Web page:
Giving Compass' Take:
- Seanniece Bamiro highlights bias in the home appraisal process and what it means for the racial wealth gap.
- What role can you play in eliminating bias in key processes like home appraisal to reduce the wealth gap?
- Read about crumbling the racist structure of America's home appraisal industry.
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Last year, Drs. Nathan Connolly and Shani Mott, a Black couple from Baltimore, Maryland, sought out a home appraisal to refinance their mortgage, and their home was estimated at $472,00. Recognizing the valuation was out of line with homes in the area, the couple removed any traces of their race, including family photos and books by Black authors. The pair then outfitted the home with generic artwork, white family photos and asked a white colleague to pretend to own the home. After conducting this social experiment in racial bias, their second appraiser estimated the home value to be $750,000.
Drs. Connolly and Mott believe the initial appraisal process used subjective criteria to evaluate their home, including proximity to a majority-Black neighborhood and proximity to a busy street. The couple tried to challenge the appraisal with their initial lender but were met with silence.
On the other side of the country in San Francisco, California, another Black couple, Paul Austin and Tenisha Tate-Austin, sought out an appraiser to refinance their mortgage to pay for major upgrades. The initial appraiser valued the home at $995,000. What’s most shocking is that approximately a year earlier, the home was appraised for $1.45 million. Fortunately for the Austins, when they challenged their home appraisal, the lender agreed that the appraisal's subjective criteria were “incorrect or inappropriate.” Like Drs. Connolly and Mott, the Austins removed items hinting at their racial identity, including family photos and hair care products, and also asked a white friend to pose as the homeowner. The second appraiser valued their home at $1,482,500, higher than the previous two estimations.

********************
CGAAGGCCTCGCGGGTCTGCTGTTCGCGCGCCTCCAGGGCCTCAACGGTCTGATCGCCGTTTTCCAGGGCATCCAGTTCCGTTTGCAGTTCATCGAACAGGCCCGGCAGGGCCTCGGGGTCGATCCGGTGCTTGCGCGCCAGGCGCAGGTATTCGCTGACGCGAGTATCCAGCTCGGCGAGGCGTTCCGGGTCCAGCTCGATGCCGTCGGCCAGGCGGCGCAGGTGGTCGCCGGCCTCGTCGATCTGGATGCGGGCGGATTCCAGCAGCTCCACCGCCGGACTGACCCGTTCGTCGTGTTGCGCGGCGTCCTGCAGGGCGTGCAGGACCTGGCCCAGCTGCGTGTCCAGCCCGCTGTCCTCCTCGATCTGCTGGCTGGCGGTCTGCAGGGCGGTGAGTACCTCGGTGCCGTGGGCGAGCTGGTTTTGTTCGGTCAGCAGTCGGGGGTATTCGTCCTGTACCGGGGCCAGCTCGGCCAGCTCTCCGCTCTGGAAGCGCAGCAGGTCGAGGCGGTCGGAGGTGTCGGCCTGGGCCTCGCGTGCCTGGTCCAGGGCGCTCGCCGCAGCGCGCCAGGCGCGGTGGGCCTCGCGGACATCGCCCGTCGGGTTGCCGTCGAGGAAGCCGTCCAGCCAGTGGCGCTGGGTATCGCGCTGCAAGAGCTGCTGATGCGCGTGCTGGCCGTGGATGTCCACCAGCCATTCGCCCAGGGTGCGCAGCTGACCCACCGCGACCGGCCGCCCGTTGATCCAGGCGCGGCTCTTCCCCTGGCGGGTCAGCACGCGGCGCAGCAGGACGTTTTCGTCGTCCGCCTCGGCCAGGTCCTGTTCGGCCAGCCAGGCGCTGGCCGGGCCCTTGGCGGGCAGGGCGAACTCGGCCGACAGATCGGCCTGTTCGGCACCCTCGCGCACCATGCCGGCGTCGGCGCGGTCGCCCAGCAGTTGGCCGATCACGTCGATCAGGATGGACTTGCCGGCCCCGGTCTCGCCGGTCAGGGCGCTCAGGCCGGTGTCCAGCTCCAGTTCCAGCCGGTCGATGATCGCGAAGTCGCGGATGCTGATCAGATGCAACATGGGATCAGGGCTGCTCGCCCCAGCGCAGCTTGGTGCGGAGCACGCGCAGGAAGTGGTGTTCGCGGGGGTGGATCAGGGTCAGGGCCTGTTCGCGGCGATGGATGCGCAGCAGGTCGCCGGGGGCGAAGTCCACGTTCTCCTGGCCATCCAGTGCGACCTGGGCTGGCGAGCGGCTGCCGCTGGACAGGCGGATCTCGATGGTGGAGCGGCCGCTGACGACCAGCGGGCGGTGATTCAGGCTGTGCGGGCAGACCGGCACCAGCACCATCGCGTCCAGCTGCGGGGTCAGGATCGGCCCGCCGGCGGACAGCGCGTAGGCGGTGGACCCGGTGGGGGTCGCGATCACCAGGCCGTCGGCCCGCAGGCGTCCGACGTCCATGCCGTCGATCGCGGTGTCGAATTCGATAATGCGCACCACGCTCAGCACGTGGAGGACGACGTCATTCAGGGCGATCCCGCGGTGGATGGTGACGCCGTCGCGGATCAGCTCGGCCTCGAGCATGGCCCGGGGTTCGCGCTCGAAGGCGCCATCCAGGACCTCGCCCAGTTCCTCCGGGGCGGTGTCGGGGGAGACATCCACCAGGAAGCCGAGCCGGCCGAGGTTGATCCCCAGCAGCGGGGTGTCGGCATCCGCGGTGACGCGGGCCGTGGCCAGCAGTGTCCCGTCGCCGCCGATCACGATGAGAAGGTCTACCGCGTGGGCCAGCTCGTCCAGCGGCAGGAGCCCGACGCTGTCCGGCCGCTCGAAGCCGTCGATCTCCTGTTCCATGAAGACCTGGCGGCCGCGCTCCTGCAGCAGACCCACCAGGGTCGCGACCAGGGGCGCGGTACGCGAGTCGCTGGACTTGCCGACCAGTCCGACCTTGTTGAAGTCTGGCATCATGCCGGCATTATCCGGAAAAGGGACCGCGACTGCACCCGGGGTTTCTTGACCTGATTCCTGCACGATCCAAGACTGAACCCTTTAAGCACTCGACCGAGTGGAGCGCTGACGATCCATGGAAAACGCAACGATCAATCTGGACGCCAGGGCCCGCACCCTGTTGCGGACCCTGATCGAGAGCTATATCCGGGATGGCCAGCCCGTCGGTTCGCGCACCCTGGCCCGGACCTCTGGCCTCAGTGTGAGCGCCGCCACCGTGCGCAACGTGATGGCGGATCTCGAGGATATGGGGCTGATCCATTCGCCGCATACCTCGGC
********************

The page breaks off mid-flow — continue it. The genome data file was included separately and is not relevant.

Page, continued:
Both scenarios illustrate the negative systemic conditions families of color often face during the homeownership process. These conditions contribute to our racial wealth divide. Whether a person is selling or buying their home, appealing a property tax assessment, applying for a home equity line of credit, or refinancing a loan, a home appraisal is necessary to ensure a home’s value is accurately assessed.
Home appraisals play a key role in setting a foundation for generational wealth, offering the homeowner access to the full equity when they pay off their mortgage.
Home appraisers are intended to give an “independent, objective, and unbiased opinion of the estimated market value of a residential property” based on home condition, size, amenities and upgrades, according to the U.S. Department of Housing and Urban Development (HUD). While home appraisals should be a race-neutral process at face value, racial bias is still alarmingly present in the home appraisal process, and these two stories are not anomalies.
A 2022 Fannie Mae study looked at 1.8 million appraisals for refinance applications in 2019-2020, and researchers found that white-owned homes were valued at higher rates in all neighborhoods but especially those in majority-Black neighborhoods. The researchers concluded that the overvaluation resulted in a 10 percent higher appraisal value in their automated valuation models.
Read the full article about racial bias in home appraisals by Seanniece Bamiro at Triple Pundit.